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In their studies of the elaborate public and private practices we have devised in order to "practice everyday life," cultural theorist Michel de Certeau and his colleagues Luce Girard and Pierre Mayol tell us that urban experience is constituted by the "relationship between the formal necessity of the encounter and the random aspect of its content."
That is, those who live in spaces where population is dense can be sure that regular encounters with others are inevitable ó and can be equally certain that it is impossible to say when and where these encounters will happen, what will happen during them, and what will happen as a result of them.
The Hay Galleryís current exhibition, "The Urban Show," brings together four painters, each of whose work provides a radically different conception of urban experience. From Nicole Herzís studies of urban architecture framed by unlikely vantage points to Tim Cloriusís wild patchworks of graffiti, sex, and advertising, mixing intimacy and anonymity to Jude OíConnorís painterly realist portraits of the cityís human and nonhuman inhabitants, "The Urban Show" depicts the predictable chaos that constitutes urban life.
In his experimental series of paintings ó works blending methodical and rigorous design and the flows of matter and memory that disrupt it ó artist and architect Greg Day addresses precisely this tension; the Phoenix caught up with him in order to learn more about how it enables him to work productively at the intersection of painting and architecture.
Phoenix: As I understand the project you are currently working on, it consists of the creation of a vast number of modular paintings, each one a translation into painterly form of a section of a schematic drawing. The panels themselves can be taken apart and recombined in infinite varieties, and some incorporate images presented to you by friends. It seems to have a number of components, each with a series of variables. How then is the painting meant to work in the world?
Day: Some of these questions Iíve been trying to coherently answer since the first seeds of my "Elva" project five or six years ago.
A few clarifications: The schematic drawing that you refer to was created (and continues to be created and modified) on a computer and is, in theory, infinite in all directions. The drawing consists of the lines and bands which extend across the panels either in straight, curved, bent, or angled directions. The drawing is also divided into a grid of 32-inch-high by 24-inch-wide segments which represent the standard panel size. The larger "Elva" piece in the Hay Gallery show is made of six of these panels which have been bolted together. Within this somewhat rigid framework I have complete freedom to explore color, texture, reflections, subject matter, painting techniques, and even sculptural techniques.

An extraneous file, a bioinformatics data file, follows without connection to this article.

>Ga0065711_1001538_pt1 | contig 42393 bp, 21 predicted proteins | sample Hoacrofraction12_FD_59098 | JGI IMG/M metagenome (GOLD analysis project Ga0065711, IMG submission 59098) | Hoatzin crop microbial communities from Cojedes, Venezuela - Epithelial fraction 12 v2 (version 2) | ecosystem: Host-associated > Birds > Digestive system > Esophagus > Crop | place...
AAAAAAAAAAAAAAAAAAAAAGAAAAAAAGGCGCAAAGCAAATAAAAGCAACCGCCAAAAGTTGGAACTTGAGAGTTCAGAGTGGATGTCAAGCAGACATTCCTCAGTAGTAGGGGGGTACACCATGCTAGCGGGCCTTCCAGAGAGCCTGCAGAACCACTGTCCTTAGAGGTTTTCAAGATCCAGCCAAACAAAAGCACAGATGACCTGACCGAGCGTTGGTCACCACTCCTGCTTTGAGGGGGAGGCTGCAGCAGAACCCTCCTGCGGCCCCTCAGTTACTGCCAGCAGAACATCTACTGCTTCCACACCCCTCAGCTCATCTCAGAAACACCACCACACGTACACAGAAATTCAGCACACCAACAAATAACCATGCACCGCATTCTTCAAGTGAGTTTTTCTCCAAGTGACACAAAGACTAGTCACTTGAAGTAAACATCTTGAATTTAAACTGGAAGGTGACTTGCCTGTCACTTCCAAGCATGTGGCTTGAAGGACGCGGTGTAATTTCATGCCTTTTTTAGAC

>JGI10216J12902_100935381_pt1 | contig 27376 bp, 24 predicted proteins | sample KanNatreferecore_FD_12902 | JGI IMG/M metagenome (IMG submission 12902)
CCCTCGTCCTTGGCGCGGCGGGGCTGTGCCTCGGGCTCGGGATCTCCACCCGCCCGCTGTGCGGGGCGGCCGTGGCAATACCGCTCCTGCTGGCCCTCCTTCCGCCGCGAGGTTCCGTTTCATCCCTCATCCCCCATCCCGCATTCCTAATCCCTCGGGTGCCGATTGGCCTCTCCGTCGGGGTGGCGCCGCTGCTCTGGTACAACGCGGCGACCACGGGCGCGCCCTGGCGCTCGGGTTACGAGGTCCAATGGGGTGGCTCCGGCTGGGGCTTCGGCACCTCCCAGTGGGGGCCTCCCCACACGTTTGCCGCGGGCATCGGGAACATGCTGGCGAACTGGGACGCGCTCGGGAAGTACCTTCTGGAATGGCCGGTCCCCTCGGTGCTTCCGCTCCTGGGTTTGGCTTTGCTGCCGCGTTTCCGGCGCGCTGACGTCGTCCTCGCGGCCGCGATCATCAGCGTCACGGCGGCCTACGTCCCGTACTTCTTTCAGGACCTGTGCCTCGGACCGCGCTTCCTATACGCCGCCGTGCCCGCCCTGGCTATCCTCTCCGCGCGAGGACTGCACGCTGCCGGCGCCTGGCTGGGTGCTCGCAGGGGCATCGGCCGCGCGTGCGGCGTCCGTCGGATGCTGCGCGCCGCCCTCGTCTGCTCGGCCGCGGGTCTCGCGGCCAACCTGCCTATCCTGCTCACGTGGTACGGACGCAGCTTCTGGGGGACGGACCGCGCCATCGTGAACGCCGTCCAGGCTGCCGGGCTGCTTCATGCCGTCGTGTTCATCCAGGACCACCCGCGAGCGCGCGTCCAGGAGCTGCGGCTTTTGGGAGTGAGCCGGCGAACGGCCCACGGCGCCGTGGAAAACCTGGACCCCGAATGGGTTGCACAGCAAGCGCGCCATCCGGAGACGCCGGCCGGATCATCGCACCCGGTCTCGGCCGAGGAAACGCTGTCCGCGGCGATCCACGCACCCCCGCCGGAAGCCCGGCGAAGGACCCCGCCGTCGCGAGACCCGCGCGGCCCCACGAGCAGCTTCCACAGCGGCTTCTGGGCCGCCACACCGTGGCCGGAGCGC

The panels can indeed be taken apart and become individual paintings or groups of two, three, etc. However, they cannot be recombined randomly; if a panel is reconnected to other panels it will always be to the same ones. That way the lines and bands will always be continuous.
Not every panel has a donated work by friends. Itís just a fun idea for me to have people contribute something here and there, especially people whose work or ideas I admire. And not just friends: There is an architect couple from New York who donated an image of a close-up of one of their buildings. And not just images: An interior designer friend simply chose two colors for a small segment spanning two panels. The photogram on the six-panel "Elva" piece at the Hay Gallery show is by Kevin Moquin and it also spans two panels (splitting-up the donated work and having it span multiple panels is something that really intrigues me, and hopefully doesnít upset the donor).
People sometimes ask how I will ever find a space large enough to display "Elva" once it is "finished." Although itís fun to think of a huge contiguous assembly of panels someday, I think that my intention resides simply in knowing that, in theory, it would be possible for all of these paintings to be connected ó and that a line on a panel two hundred yards (or miles) away would connect perfectly with the line on the panel right in front of you. And as far as "Elva" ever being finished, by my own set of rules Iíve set up, it never can be.Q: I was thinking, as I was looking at "Elva 86903," that it could be more a map of fictive agricultural plots as much as a map of an unknown urban center. The paintings seem to deal with ways of parsing and navigating space ó rigid and ordered spaces, transparent and seamless spaces, and opaque and fluid spaces all intersect and intermingle with each other in them. Do you consider them to have a relationship to notions of urban experience? If so, is it a direct one, a tangential one, coincidental one?
Day: Iíve always been fascinated by Manhattan Island and how it started out as wild virgin land with this meandering cow path extending the length. Gradually, and then rapidly, the natural boundaries (the Hudson, East and Harlem rivers) and somewhat natural boundaries (cow paths, etc.) got divided and manhandled to become one of the greatest urban spaces in the world. And I think one could argue that Manhattan can be described, on one level anyway, as a mathematical space.
And, I would say that my workís relationship to urban experience is possibly direct, tangential, and coincidental.
Chris Thompson can be reached at email@example.com
"The Urban Show: Tim Clorius, Greg Day, Nicole Herz, Jude OíConnor," shows at the Hay Gallery, in Portland, through November 23. Call (207) 773-2513.
Issue Date: November 14 - 20, 2003
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